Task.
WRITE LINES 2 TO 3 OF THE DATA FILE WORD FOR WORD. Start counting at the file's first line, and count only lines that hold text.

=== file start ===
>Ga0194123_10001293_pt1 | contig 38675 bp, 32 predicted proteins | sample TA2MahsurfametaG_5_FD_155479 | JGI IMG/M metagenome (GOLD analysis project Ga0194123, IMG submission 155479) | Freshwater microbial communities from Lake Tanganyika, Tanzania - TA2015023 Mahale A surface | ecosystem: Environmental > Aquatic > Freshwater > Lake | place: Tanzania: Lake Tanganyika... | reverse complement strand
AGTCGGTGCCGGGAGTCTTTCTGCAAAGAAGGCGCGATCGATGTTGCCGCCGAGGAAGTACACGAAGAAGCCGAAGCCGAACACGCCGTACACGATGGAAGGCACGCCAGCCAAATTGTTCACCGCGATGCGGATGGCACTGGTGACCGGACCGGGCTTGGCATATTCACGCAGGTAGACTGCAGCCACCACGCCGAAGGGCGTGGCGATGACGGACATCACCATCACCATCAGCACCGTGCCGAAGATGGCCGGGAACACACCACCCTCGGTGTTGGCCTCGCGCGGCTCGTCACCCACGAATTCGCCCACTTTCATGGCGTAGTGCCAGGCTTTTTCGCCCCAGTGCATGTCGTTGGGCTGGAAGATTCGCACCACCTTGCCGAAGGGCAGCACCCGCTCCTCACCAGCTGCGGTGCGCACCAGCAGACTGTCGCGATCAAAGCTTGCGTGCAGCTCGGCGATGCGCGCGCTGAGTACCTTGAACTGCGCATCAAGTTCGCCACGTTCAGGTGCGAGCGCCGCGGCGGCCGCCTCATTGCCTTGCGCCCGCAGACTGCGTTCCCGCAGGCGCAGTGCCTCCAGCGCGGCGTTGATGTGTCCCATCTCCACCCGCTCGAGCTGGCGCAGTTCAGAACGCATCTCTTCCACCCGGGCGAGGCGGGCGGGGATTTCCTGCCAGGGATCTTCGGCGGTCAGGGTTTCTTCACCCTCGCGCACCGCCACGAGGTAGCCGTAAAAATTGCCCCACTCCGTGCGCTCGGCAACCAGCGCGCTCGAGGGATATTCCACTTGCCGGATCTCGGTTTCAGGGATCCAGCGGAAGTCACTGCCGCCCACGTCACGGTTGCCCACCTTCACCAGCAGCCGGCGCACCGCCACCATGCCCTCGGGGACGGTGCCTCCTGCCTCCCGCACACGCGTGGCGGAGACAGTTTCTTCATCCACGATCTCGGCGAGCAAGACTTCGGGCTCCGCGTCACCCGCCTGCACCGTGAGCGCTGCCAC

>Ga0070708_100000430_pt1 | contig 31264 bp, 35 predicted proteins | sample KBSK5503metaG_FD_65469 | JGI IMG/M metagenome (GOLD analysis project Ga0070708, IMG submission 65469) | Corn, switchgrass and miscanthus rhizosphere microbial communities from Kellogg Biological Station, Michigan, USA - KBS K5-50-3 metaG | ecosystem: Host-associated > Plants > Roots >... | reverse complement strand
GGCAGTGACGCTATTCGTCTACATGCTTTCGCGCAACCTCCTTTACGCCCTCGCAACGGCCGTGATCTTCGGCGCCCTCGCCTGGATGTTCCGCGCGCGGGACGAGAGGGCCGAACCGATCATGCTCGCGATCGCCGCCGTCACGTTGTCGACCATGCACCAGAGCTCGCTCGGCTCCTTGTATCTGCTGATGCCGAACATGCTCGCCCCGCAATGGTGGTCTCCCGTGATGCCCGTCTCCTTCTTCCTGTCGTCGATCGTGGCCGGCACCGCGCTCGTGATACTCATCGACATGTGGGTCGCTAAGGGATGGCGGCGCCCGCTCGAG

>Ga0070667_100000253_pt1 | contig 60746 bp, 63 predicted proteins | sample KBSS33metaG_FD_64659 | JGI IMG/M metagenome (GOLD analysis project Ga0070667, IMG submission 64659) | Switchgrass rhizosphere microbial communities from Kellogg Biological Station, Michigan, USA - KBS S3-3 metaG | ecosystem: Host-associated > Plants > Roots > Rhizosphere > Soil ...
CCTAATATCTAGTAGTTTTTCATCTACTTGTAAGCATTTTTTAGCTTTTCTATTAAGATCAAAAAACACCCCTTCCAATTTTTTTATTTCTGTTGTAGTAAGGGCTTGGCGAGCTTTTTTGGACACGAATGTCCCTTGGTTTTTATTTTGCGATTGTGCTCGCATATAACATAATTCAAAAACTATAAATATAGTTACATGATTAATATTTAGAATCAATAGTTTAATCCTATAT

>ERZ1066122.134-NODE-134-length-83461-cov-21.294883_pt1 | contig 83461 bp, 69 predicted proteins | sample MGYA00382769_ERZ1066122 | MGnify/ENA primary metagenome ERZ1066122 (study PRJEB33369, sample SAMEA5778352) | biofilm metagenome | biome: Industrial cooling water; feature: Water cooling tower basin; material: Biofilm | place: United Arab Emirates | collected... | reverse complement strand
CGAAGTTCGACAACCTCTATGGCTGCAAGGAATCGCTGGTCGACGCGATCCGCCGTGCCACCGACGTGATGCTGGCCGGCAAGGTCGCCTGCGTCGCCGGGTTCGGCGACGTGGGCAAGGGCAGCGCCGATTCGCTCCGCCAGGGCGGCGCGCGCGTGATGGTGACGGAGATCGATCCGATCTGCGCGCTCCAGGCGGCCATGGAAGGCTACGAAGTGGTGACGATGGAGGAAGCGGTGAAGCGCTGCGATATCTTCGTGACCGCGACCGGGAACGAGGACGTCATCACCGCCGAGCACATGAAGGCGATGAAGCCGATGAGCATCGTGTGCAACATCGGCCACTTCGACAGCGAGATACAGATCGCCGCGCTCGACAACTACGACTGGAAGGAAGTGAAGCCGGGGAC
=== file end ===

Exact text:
AGTCGGTGCCGGGAGTCTTTCTGCAAAGAAGGCGCGATCGATGTTGCCGCCGAGGAAGTACACGAAGAAGCCGAAGCCGAACACGCCGTACACGATGGAAGGCACGCCAGCCAAATTGTTCACCGCGATGCGGATGGCACTGGTGACCGGACCGGGCTTGGCATATTCACGCAGGTAGACTGCAGCCACCACGCCGAAGGGCGTGGCGATGACGGACATCACCATCACCATCAGCACCGTGCCGAAGATGGCCGGGAACACACCACCCTCGGTGTTGGCCTCGCGCGGCTCGTCACCCACGAATTCGCCCACTTTCATGGCGTAGTGCCAGGCTTTTTCGCCCCAGTGCATGTCGTTGGGCTGGAAGATTCGCACCACCTTGCCGAAGGGCAGCACCCGCTCCTCACCAGCTGCGGTGCGCACCAGCAGACTGTCGCGATCAAAGCTTGCGTGCAGCTCGGCGATGCGCGCGCTGAGTACCTTGAACTGCGCATCAAGTTCGCCACGTTCAGGTGCGAGCGCCGCGGCGGCCGCCTCATTGCCTTGCGCCCGCAGACTGCGTTCCCGCAGGCGCAGTGCCTCCAGCGCGGCGTTGATGTGTCCCATCTCCACCCGCTCGAGCTGGCGCAGTTCAGAACGCATCTCTTCCACCCGGGCGAGGCGGGCGGGGATTTCCTGCCAGGGATCTTCGGCGGTCAGGGTTTCTTCACCCTCGCGCACCGCCACGAGGTAGCCGTAAAAATTGCCCCACTCCGTGCGCTCGGCAACCAGCGCGCTCGAGGGATATTCCACTTGCCGGATCTCGGTTTCAGGGATCCAGCGGAAGTCACTGCCGCCCACGTCACGGTTGCCCACCTTCACCAGCAGCCGGCGCACCGCCACCATGCCCTCGGGGACGGTGCCTCCTGCCTCCCGCACACGCGTGGCGGAGACAGTTTCTTCATCCACGATCTCGGCGAGCAAGACTTCGGGCTCCGCGTCACCCGCCTGCACCGTGAGCGCTGCCAC

>Ga0070708_100000430_pt1 | contig 31264 bp, 35 predicted proteins | sample KBSK5503metaG_FD_65469 | JGI IMG/M metagenome (GOLD analysis project Ga0070708, IMG submission 65469) | Corn, switchgrass and miscanthus rhizosphere microbial communities from Kellogg Biological Station, Michigan, USA - KBS K5-50-3 metaG | ecosystem: Host-associated > Plants > Roots >... | reverse complement strand